Leatherhead War Memorials
The Sturts

Two members of the Sturt family of Leatherhead, John and George, are among the service dead of WWII but are not included on the Town War Memorial. Both were officers in the Royal Artillery.

They are commemorated on a family grave in the churchyard of SS Mary & Nicholas Leatherhead. Susan Howatch, the novelist, is the daughter of Captain George Sturt.

The wreath was put back where it was found after this photo was taken on 1st August 2004. The headstone has been since been replaced see 2015 photo

Eric Evans writes: In researching my genealogy, I've been working on my grandmother's brother, [Joseph Andrescavage] who was a gunner on a B-24 bomber that crashed in China. All aboard were killed. His squadron was being used to fly fuel and supplies from India over the Himalayas to the Chinese and United States Army Air Forces based in China.


2004: source Haslam

2018: source Haslam

I've got a copy of the aircraft accident report and, in addition to the 8 man crew, it lists a Captain GS Sturt, Royal Artillery, serial number 156965.

I've been in contact with his daughter, Susan Howatch, who says that George's brother John Sturt was prisoner of the Japanese.

In Dec 2010 Susan Howatch's daughter Antonia added further findings by Eric Evans: Although it was originally reported that John was killed in the sinking of a Japanese transport ship on March 5th 1943 when American planes bombed a Japanese transport ship that turned out to be carrying several hundred PoWs, thatís not how they actually died.

"John Edward Sturt was part of whatís come to be called the 600 Gunners. In October 1942 the Japanese shipped 600 Royal Artillary POWs from the Changi prison in Singapore to Rabaul on the island of New Britain in the Solomon Islands. At the end of November, 517 of the men, including your uncle were shipped to Ballale Island (part of the Solomons: Editor - also spelt Bailale). There the Japanese used them to construct an airfield. When they finished the Japanese killed any men who had survived the horrible treatment, starvation and disease.

The Japanese told the Red Cross that the men had been killed when the ship they were on was sunk, but after the war Australian forces re-occupied the island and the mass graves were discovered. In the end 436 bodies were exhumed and laid to rest in the Port Moresby War Cemetery in Papua New Guinea. None of the men taken to Ballale survived."

The editor adds: The CWGC record for Port Moresby (Bomana) War Cemetery states "The unidentified soldiers of the United Kingdom forces were all from the Royal Artillery, captured by the Japanese at the fall of Singapore; they died in captivity and were buried on the island of Ballale in the Solomons. These men were later re-buried in a temporary war cemetery at Torokina on Bougainville Island before being transferred to their permanent resting place at Port Moresby." That would explain why although John Sturt is named on the Singapore Memorial as having No Known Grave, he almost certainly lies in Port Moresby War Cemetery among his fellow gunners, all of them with no known individual grave. A photograph of the cemetery can be seen via its CWGC page.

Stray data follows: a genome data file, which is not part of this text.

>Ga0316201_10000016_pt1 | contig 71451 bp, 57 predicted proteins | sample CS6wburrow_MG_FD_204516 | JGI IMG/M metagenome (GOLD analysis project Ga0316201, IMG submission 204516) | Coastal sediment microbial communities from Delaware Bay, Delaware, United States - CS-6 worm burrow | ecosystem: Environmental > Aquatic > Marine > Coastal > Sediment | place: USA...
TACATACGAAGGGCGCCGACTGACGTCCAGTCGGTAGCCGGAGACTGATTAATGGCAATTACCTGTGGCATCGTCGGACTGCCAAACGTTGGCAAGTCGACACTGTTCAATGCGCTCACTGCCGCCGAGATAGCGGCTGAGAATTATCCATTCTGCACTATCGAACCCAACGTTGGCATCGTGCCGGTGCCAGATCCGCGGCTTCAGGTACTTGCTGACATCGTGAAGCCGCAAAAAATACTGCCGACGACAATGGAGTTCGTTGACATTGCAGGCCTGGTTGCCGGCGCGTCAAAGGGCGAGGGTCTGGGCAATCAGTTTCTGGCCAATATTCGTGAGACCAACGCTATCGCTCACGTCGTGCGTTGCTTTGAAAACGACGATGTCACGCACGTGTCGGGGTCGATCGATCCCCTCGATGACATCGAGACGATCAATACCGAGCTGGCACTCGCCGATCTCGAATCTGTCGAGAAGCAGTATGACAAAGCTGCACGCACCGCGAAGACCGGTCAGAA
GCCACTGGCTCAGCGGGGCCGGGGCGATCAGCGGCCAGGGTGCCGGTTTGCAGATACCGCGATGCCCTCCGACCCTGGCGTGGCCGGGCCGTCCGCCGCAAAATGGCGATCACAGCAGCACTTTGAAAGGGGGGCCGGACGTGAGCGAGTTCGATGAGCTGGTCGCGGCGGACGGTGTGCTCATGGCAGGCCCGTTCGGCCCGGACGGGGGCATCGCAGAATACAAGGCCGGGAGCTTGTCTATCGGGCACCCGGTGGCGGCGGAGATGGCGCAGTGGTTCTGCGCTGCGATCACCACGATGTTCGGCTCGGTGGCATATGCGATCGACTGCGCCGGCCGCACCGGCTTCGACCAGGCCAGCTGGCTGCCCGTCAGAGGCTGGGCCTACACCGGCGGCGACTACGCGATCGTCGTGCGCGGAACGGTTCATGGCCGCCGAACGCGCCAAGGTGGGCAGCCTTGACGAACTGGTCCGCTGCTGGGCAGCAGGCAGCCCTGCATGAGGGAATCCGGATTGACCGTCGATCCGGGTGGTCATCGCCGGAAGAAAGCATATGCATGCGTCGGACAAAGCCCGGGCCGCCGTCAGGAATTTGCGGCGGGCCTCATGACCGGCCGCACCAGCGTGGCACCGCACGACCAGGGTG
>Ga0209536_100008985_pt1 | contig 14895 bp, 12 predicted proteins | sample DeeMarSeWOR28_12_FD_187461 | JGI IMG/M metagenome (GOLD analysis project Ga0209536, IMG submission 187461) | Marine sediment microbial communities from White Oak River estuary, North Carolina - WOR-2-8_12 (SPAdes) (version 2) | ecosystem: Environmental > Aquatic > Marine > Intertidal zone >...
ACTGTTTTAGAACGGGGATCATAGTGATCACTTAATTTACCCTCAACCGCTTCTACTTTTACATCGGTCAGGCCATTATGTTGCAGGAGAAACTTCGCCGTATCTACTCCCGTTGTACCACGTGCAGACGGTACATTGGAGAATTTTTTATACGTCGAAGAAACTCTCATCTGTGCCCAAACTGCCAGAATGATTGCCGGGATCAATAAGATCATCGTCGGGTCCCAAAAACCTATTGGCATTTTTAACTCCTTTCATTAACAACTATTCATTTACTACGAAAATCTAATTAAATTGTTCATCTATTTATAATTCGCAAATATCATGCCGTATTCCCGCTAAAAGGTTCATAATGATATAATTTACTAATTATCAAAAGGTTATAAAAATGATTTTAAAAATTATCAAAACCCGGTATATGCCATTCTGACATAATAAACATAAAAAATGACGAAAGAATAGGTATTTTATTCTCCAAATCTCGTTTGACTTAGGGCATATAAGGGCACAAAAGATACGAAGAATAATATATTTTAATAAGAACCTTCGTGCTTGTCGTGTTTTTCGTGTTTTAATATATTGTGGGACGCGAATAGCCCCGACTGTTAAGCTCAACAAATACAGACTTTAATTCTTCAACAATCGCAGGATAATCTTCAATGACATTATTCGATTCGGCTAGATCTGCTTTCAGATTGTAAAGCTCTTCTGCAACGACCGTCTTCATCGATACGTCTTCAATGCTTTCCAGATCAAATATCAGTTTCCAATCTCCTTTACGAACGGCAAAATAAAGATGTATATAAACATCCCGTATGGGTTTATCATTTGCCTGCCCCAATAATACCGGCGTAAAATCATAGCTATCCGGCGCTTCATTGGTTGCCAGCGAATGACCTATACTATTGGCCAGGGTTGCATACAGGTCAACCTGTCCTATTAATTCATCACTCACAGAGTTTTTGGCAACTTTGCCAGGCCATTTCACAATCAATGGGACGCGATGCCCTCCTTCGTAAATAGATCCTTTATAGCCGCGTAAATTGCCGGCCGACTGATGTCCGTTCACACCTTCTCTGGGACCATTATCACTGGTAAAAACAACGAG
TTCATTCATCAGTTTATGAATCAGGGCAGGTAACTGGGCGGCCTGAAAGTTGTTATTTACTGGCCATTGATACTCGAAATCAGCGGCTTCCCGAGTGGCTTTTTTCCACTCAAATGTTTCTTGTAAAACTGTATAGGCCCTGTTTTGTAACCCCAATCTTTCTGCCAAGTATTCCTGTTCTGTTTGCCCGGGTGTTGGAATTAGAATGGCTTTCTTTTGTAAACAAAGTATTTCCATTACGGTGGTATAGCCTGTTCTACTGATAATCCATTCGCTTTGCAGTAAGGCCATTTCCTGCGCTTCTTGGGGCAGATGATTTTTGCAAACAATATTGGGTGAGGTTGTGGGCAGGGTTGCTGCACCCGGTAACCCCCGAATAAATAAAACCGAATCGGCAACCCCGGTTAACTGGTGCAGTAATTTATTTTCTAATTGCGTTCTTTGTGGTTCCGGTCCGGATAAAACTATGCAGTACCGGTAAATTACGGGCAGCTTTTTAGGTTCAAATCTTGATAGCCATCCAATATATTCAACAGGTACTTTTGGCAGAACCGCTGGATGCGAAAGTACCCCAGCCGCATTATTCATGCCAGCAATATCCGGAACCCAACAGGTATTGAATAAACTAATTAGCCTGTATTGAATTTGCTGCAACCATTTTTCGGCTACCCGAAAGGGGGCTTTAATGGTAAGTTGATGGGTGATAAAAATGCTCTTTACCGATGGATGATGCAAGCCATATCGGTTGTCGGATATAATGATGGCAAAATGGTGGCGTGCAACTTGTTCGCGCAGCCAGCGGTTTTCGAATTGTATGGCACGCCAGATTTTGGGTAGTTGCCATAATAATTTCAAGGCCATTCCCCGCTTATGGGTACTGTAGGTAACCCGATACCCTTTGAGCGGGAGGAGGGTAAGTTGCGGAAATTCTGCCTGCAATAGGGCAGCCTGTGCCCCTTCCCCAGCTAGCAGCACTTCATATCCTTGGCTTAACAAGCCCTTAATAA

Antonia says "my mother and I feel very strongly that the most important thing now is for the truth to be known".

The recent generations of the Sturt family have recently re-established their connections with Leatherhead.

Name: STURT, GEORGE STANFORD
Rank: Captain
Regiment: Royal Artillery
Age: 32
Date of Death: 08/08/1944
Service No: 156965
Son of Frank and Zara Sturt; husband of Ann Sturt, of Leatherhead, Surrey.
Grave/Memorial Reference: I. C. 10.
Cemetery: SAI WAN WAR CEMETERY

Captain George Stanford Sturt's grave in Sai Wan Cemetery, Hong Kong "Born in Epsom Surrey, England, he was the son of Francis Edward and Zara Beatrice Irene Sturt. He was killed when American B-24J bomber serial number 44-40846 crashed twenty miles south of Luliang, China. All aboard were killed. The aircraft was part of the 10th Air Force, 7th Bombardment Group, 9th Bombardment Squadron. The Squadron was being used to fly fuel and supplies from India over the Himalayas to the Chinese and United States Army Air Forces based in China. Sturt, a member of the British Royal Artillery, was flying as a member of the crew in the capacity of qualified Armorer-Gunner-Observer. A stockbroker in civilian life, Sturt was survived by his wife Ann and daughter Susan."

The Epsom & Ewell History Explorer website also has information about George Sturt

Name: STURT, JOHN EDWARD
Rank: Lieutenant
Regiment: Royal Artillery
Age: 33
Date of Death: 05/03/1943
Service No: 156870
Son of Francis Edward and Zara Beatrice Irene Sturt, of Epsom, Surrey.
Grave/Memorial Reference: Column 3.
Cemetery: SINGAPORE MEMORIAL

The Epsom & Ewell History Explorer website also has information about John Sturt

Both John and George are listed in the Borough of Epsom and Ewell Book of Remembrance which is kept in Epsom Town Hall - this is their page in that Book.

They were both at Haileybury School and are on their Roll of Honour:
- George Stanford Sturt
- John Edward Sturt

Links
Royal Artillery Association
Royal Artillery
Far East POW Community
The Ballale Island Gunners - report by liberating forces
Pacific Wrecks - Ballale Island - has links to wartime aerial photos

page last updated 5 May 15: CWGC links updated 7 Nov 17: 19 Dec 18